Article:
"They have ignored historians and teachers, allowing ideological activists to push the culture war further into our classrooms," said Rep. Mike Villareal, a San Antonio Democrat. "They fail to understand that we don't want liberal textbooks or conservative textbooks. We want excellent textbooks, written by historians instead of activists."


Copyright 2010 The Associated Press. All rights reserved. This material may not be published, broadcast, rewritten or redistributed.


Quoting glitterteaz:

We are exemplary too, the schools have more than one book to choose from always have always will my girls are out of school BUT my cousins are still in and one recently did a report on TJ. The teachers here are free to add to the curriculum as they see fit and it is age appropriate.


Quoting LauraKW:

 What grades are your girls in this year?  The schools in our area are also award winning - TX exemplary rated - and well funded.  And the State Board of Education set the curriculum a couple of years ago with an extremely conservative Board making drastic last minute changes like removing mention of Thomas Jefferson becase he advocated for separation of church and state, although he was reinserted basically as a footnote.  These changes are part of the curriculum being taught throughout the state of TX.


Quoting glitterteaz:

LOVE... the generalizations.  NOT! My daughter's learned more than that about the slave trade and the schools are free to expand lesson plans and they select which books they teach from not all schools are equal sadly. I live in a area where they have won awards for accomplishments in scholastics


Quoting LauraKW:

Texas is very backwards. The only mention of slavery in my son's eighth grade history is that slaves were traded in the 'Triangle of Trade'. We are having our own lessons on the subject, as I encourage anyone to do if they disagree with a specific lesson being taught.



 




 



 


tooptimistic
by Kelly on Nov. 21, 2012 at 8:44 AM

Its just what a few webslites are saying.  Parents in some areas are not liking it all.   It seems some kids aren't being sent home with homework.

Quoting stacymomof2:

I honestly don't get it.  Are there really teachers refusing to say what they are teaching children?  Is there a homework monitor who stands between you and your kid while they do their homework?  Do the kids sign a confidentiality agreement as well, so they can't answer your questions?  

I'm gonna have to call bullshit.

Quoting LauraKW:

 I think we've stumbled into a conspiracy theory.

Quoting stacymomof2:

How are parents "not allowed to see their children's homework materials"?

Specific question.  How are parents not allowed to see their kids homework?  Can't they just look over their shoulder?

Quoting tooptimistic:

If you google Cscope in Texas, parents are not very happy.

Click the link at the bottom.  Parents aren't allowed to see it, and teachers sign a confidentiality agreement, so they can't discuss it.  I wouldn't want my children to be taught a secret curriculum. 

The link Laura posted with the curriculum was very generic. 

Quoting stacymomof2:

Wait...how are parents prevented from seeing homework?  Did I miss something?

Quoting tooptimistic:

 

All of these articles indicate the legitimate and strong frustrations that people feel with CSCOPE.  Texas taxpayers’ dollars pay for CSCOPE, and it is purportedly being used in at least 80% of Texas public school districts.  Yet CSCOPE has never come before the SBOE for a public hearing, and CSCOPE’s strongly worded copyright laws have mistakenly been used to create a secretive atmosphere surrounding this curriculum management system that includes curriculum, assessments, teacher-required training, etc.   In many schools, CSCOPE is the only curriculum being used.  Public transparency is missing from CSCOPE, and this is very alarming for Texas citizens and/or parents........................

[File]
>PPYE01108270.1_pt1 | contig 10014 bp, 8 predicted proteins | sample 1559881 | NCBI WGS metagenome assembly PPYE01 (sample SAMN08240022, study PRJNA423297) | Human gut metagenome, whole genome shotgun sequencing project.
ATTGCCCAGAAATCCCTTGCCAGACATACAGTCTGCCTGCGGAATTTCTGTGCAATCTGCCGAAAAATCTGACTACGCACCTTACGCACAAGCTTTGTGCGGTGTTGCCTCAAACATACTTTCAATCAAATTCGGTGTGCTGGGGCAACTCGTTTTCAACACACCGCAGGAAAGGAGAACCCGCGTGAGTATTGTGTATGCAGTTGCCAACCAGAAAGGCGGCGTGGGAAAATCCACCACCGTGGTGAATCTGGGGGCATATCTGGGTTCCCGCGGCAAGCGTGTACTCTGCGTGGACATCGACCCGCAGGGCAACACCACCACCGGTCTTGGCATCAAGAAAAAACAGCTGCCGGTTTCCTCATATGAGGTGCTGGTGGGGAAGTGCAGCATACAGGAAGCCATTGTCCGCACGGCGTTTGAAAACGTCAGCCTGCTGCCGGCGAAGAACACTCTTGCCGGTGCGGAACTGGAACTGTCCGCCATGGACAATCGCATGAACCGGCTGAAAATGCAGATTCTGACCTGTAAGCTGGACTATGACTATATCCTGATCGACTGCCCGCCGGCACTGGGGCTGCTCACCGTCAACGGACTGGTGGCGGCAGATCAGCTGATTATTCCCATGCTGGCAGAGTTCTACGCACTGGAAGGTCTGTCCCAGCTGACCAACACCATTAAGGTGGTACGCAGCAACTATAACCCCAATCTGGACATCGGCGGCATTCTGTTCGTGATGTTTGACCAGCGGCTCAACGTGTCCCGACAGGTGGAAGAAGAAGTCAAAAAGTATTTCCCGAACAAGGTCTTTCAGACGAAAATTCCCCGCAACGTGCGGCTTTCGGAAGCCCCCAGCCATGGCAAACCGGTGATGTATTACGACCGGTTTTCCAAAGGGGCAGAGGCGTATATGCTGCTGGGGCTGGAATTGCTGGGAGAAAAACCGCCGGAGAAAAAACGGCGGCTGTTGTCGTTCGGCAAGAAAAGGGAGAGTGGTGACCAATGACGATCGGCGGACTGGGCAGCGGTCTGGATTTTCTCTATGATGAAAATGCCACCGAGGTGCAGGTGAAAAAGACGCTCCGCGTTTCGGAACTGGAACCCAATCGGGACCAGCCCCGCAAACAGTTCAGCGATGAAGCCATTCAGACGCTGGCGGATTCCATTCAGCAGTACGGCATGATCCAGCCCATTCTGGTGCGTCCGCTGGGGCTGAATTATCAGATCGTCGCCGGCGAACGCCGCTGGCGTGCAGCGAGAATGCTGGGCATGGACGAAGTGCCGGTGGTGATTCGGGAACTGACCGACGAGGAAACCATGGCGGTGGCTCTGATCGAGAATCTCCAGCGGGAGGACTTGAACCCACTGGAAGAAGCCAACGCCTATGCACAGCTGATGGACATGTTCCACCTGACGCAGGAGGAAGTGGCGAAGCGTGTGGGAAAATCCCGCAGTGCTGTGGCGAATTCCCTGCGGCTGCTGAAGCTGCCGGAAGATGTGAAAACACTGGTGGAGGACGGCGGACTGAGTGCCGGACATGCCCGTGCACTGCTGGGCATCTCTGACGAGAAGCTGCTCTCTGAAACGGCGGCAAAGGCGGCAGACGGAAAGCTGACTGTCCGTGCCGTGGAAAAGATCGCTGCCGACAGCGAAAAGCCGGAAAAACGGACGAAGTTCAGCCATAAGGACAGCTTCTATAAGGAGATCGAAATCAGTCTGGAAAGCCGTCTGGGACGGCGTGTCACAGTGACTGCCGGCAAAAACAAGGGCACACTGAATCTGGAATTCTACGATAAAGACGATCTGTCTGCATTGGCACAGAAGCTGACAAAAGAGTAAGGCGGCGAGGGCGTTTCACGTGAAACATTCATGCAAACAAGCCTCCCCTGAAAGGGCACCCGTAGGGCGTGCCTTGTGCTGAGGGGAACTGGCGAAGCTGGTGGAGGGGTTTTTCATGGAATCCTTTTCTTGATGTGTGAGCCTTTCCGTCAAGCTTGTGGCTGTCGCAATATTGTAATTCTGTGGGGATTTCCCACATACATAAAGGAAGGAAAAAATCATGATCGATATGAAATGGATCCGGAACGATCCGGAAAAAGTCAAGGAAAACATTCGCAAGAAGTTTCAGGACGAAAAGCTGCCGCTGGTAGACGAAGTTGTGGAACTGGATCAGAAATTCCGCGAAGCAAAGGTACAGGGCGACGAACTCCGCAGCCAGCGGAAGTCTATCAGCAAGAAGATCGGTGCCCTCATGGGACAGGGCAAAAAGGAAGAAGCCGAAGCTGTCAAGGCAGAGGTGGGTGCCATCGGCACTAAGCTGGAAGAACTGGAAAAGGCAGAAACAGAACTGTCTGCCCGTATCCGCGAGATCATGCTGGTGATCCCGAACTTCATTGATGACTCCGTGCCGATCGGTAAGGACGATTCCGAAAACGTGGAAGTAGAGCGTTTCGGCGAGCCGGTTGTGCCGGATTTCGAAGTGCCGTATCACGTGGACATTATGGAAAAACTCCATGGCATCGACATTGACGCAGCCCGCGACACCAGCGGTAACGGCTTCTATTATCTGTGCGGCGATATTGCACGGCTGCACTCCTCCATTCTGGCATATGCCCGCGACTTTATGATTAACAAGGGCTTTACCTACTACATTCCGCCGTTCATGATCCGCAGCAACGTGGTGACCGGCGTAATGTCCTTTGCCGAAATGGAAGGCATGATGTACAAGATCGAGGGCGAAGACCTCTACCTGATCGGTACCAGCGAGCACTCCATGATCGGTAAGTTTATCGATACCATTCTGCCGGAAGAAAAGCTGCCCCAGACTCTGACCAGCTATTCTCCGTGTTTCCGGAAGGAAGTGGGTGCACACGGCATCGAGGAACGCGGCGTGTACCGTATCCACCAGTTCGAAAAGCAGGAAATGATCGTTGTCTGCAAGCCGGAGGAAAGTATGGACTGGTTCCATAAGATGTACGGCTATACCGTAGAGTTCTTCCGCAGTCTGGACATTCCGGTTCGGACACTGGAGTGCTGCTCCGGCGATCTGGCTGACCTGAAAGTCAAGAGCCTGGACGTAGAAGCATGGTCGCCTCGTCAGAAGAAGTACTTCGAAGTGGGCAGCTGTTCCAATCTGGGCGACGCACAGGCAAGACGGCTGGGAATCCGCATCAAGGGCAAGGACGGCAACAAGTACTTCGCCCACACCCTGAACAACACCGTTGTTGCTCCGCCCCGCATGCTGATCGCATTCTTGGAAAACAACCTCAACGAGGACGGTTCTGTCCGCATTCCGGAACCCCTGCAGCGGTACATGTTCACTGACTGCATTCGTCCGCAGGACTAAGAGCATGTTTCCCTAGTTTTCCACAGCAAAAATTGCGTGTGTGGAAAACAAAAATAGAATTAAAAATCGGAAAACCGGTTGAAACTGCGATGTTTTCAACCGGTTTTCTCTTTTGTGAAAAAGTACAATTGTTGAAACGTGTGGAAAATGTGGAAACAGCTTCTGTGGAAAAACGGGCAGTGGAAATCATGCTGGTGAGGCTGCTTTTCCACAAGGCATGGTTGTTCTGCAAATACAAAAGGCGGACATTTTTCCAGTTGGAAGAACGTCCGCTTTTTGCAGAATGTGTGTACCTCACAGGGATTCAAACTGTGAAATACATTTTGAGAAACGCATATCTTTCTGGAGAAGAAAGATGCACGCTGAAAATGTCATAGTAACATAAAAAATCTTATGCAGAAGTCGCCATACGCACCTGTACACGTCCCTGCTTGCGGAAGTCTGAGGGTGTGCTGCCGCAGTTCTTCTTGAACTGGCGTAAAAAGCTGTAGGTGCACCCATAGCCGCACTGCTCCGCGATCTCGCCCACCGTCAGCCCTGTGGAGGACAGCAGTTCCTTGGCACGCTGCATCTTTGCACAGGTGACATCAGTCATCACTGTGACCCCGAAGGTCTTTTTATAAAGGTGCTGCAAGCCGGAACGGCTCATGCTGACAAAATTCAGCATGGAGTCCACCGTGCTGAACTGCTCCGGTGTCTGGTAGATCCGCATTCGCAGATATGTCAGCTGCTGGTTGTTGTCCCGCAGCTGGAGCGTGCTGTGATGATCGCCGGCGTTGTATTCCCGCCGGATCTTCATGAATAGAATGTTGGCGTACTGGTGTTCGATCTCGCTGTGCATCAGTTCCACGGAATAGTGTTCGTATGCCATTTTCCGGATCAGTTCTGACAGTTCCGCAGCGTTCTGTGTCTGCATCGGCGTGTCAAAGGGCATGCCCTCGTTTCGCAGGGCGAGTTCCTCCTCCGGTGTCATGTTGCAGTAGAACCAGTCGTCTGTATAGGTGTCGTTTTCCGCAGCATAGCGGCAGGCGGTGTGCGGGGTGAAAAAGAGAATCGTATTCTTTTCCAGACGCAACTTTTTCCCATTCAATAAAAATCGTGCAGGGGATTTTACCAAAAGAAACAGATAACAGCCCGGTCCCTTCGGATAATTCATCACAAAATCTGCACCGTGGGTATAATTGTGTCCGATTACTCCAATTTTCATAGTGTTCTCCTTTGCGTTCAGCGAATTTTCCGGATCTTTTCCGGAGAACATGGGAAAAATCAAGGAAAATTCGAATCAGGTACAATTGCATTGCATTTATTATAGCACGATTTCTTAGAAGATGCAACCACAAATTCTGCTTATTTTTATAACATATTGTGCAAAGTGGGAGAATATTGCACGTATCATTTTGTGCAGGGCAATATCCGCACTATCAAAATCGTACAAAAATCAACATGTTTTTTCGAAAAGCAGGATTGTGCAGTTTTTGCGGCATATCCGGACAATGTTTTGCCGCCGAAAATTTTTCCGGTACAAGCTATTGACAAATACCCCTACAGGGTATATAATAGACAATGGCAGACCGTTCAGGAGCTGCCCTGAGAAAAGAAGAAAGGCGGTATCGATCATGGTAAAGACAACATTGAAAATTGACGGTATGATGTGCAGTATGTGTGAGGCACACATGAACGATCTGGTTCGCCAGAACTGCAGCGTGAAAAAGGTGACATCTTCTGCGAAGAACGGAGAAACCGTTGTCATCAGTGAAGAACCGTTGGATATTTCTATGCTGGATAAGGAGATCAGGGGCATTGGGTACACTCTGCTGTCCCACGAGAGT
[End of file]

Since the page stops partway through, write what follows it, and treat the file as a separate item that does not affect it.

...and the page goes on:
PARENTS BEING WEDGED OUT

How can parents be involved in the education of their children if not allowed to see their children’s homework materials each evening?

Are parents even allowed to visit their children’s classrooms to view the CSCOPE materials? How many parents have the time to spend each day observing the CSCOPE lessons being presented?  Why all the secrecy behind CSCOPE?

How can parents monitor what their children are being taught by the public schools if not allowed free access to instructional materials that their taxpayers’ dollars have purchased?

Is the objective of CSCOPE to wedge parents out of personal involvement with their own children?

Do public school superintendents have the legal right to prohibit teachers from revealing the lesson content of CSCOPE? Shouldn’t CSCOPE materials be treated in the same way that copyrighted textbooks are treated whereby everyone is free to see them and utilize the content so long as attribution, anti-plagiarism, and copyright laws are followed?

By law it is the local school administrators who are held accountable to make sure that the instructional materials used in their districts cover the SBOE-adopted curriculum standards and the tests based upon them (STAAR/End-of-Course).  Who is making sure that CSCOPE’s lessons and learning activities are in alignment with the new requirements?  Who is making sure that these local school administrators are held accountable for their choice to buy CSCOPE?

Has there been any public scrutiny of TESCCC’s non-profit status as a 501(c)(3) organization and their tax-exempt status?

LEGISLATIVE ACTION NEEDED

It is past time to call for transparency of CSCOPE.  Parents and taxpayers deserve to have these questions answered.

 

http://educationviews.org/cscope-texas-public-hearings/

 

 

Wonder why all the secracy?  Its PUBLIC school..


 


 


 

Sekirei
by Nari Trickster on Nov. 21, 2012 at 8:53 AM

Eh, not concerned... well, at least for my kid.. he is getting homeschooled until we leave Texas.

Mainly because, while the school he would be going to rates awesomely in Texas... it is far below the one he left in Hawaii and I would have to fight the school for the kind of services he was recieving in his old school. Not interested in doing that..

If this is true (questioning it) this would be another reason to not send him to a Texas school.